IMG_3055Anyway, I guess one of the top moments in everyone’s memories will be the infamous “Wall of Death”, especially for the ones who were at the opposite side of a giant fat bastard. Even at such a small venue, we did it, and it was so cool I saw people eager for more walls of death at every song played. Moreover, it’s always a pleasure to see metalheads picking other metalheads up whenever there was a fall, showing how respectful and united we are. Also, it amazes me to see more and more girls, Asians, Latin Americans and people from any other nationalities, religion, sexual orientation etc. at Heavy Metal concerts. I’m not going to be arrogant and say we are the evolution of mankind, but at least we’re trying harder and getting better results than any other “organized” society in the world, and that makes me really proud to be a metal fan.

Setlist
1. The Patriarch
2. Violent Revolution
3. Civilization Collapse
4. Extreme Aggression
5. Phobia
6. Enemy of God
7. Voices of the Dead
8. Endless Pain
9. Victory Will Come
10. Mars Mantra
11. Phantom Antichrist
12. Impossible Brutality
13. Hordes of Chaos (A Necrologue for the Elite)
14. Pleasure to Kill

Band members
Miland “Mille” Petrozza – vocals, guitar
Sami Yli-Sirniö – guitar
Christian “Speesy” Giesler – bass
Jürgen “Ventor” Reil – drums, vocals

ARCH ENEMY

IMG_3072When ARCH ENEMY open their concert with the superb Enemy Within, one of the best Melodic Death Metal songs in the history of music, you know it’s going to be a wild night. From the very first to the very last minute of their incredible performance, Michael, Alissa & Co. perfectly commanded the crowd with a flawless setlist, full of insane classics blended with newer songs. Maybe the only change I would have done to their setlist was replacing  the boring You Will Know My Name, which wasn’t that good live, with something more brutal like “Diva Satanica” or “I Am Legend/Out For Blood”, but that’s just my opinion. In regards to the other new songs from War Eternal, both War Eternal and As the Pages Burn sounded A LOT better live, with the latter being responsible for a humongous circle pit.

And how not to get thrilled with masterpieces like Ravenous, Revolution Begins, My Apocalypse, Dead Bury Their Dead, Blood on Your Hands and Nemesis? So many good moments I don’t even know what to say. Even less bestial songs like Under Black Flags We March, with Alissa White-Gluz waving the Arch Enemy flag for the delight of all fans, and No Gods, No Masters, where she led an intense jumping up and down during the entire song, were brilliant. By the way, although all songs played are classics or powerful enough to even wake up the dead, it was the band members’ individual performances that made the night truly memorable. Nick, Sharlee and Daniel were amazing, Alissa was a beast, and Mr. Michael Amott makes playing the guitar look so fuckin’ easy I want to buy one right know and start shredding, even if I have no idea on how to do it. Seriously, how can he be that awesome? It’s unbelievable how smooth, technical and soulful his guitar lines are. Snow Bound, oh, Snow Bound!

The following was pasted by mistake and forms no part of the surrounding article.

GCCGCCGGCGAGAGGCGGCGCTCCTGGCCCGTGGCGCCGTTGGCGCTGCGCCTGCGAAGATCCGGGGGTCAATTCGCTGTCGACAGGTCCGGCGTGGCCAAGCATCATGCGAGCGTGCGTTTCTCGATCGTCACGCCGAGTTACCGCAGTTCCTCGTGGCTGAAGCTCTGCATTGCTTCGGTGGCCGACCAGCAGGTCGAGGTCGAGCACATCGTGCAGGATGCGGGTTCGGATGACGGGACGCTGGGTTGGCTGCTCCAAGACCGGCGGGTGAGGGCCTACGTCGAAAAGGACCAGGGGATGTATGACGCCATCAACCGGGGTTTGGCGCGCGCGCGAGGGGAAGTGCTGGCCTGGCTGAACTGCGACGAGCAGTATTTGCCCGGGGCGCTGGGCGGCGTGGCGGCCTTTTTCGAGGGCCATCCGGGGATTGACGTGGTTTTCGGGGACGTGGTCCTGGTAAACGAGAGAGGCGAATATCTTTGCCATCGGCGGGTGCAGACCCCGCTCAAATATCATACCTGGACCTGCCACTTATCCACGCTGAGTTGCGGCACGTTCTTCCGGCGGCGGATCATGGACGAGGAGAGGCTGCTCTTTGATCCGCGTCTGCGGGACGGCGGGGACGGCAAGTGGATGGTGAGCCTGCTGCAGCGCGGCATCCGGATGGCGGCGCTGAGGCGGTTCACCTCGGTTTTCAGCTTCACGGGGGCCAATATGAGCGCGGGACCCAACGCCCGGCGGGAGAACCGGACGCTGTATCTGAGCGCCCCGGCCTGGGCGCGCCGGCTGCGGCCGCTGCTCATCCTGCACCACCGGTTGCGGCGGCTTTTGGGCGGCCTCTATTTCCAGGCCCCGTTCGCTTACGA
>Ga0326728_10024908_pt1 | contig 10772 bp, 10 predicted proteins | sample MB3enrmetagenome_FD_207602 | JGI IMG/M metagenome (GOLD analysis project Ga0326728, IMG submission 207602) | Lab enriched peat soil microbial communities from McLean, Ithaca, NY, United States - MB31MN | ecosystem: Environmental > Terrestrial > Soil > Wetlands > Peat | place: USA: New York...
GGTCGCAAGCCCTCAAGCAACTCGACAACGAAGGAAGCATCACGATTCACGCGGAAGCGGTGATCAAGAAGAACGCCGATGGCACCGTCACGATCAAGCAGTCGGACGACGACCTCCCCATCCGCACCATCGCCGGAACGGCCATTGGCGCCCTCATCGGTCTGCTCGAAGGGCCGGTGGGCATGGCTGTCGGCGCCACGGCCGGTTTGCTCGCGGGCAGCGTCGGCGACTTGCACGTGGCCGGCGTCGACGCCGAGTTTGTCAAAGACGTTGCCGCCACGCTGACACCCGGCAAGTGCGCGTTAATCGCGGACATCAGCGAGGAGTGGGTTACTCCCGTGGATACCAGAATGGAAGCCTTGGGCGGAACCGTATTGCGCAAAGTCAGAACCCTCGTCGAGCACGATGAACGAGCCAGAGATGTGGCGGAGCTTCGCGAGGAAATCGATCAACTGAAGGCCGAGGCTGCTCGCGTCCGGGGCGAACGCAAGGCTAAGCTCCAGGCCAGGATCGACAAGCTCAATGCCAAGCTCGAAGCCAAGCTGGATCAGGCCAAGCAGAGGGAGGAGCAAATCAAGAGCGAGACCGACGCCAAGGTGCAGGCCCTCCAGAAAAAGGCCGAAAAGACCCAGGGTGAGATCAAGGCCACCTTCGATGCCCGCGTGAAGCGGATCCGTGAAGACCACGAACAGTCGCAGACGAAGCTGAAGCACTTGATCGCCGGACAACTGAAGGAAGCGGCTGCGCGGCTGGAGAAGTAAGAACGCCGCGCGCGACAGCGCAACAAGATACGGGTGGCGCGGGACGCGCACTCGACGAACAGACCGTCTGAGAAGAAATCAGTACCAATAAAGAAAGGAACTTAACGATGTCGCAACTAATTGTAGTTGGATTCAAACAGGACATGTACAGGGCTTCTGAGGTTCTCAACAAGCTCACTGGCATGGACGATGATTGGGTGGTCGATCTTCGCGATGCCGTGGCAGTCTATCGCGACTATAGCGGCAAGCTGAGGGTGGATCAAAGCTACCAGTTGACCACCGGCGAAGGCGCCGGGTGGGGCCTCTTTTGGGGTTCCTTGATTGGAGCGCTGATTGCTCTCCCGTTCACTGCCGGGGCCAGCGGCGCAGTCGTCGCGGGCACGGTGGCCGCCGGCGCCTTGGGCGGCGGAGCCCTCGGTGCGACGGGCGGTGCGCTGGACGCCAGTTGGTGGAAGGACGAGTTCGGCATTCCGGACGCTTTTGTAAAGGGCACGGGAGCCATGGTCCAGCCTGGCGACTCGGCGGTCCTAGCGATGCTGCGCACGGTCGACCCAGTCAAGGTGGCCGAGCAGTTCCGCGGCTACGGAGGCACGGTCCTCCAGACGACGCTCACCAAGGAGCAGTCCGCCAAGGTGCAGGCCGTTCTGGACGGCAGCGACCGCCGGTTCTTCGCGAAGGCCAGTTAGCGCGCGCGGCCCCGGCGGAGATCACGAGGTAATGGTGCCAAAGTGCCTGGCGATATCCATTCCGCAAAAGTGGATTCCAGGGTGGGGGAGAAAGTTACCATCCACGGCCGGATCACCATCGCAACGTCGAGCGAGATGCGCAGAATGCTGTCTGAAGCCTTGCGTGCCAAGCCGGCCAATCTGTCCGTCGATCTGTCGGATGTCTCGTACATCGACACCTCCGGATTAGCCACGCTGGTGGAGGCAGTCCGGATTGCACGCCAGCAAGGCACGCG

IMG_3087Talking about Alissa, our Canadian goddess was absolutely stunning, electrified, and more than happy and excited to be playing in Canada for the first time since joining Arch Enemy earlier this year. The smile on her face while holding the Canadian flag up high was priceless (and she looks gorgeous either smiling or playing the badass angry woman, no matter what). Now I truly know why Angela Gossow herself chose Alissa to replace her as the frontwoman of one of the most influential Melodic Death Metal bands of all time.

The Opera House will never be the same after all those hours of endless mosh pits, fists and horns in the air, and PURE FUCKIN’ METAL. They should change the name of the venue from now on to “The Mosh Pit House” or something like that. It was totally awesome, and I’m sure everyone that attended the festival will agree with me. At the end of the day, getting back to Oakville, waking up at 6am the next morning to work and go to the gym in the evening was extremely hard due to all the glorious pain flowing through my body, but nothing that some more Arch Enemy in my car and in my MP3 player couldn’t take care of. Mosh pits anybody?

Setlist
1. Tempore Nihil Sanat (Prelude in F minor)
2. Enemy Within
3. War Eternal
4. Ravenous
5. Revolution Begins
6. My Apocalypse
7. You Will Know My Name
8. Bloodstained Cross
9. Under Black Flags We March
10. As the Pages Burn
11. Dead Eyes See No Future
12. No Gods, No Masters
13. Dead Bury Their Dead
14. We Will Rise

Encore:
15. Khaos Overture
16. Yesterday Is Dead and Gone
17. Blood on Your Hands

Encore 2:
18. Snow Bound
19. Nemesis
20. Fields of Desolation (outro)
21. Enter the Machine

Band members
Alissa White-Gluz – vocals
Michael Amott – lead guitars
Nick Cordle – lead guitars
Sharlee D’Angelo – bass
Daniel Erlandsson – drums

This slideshow requires JavaScript.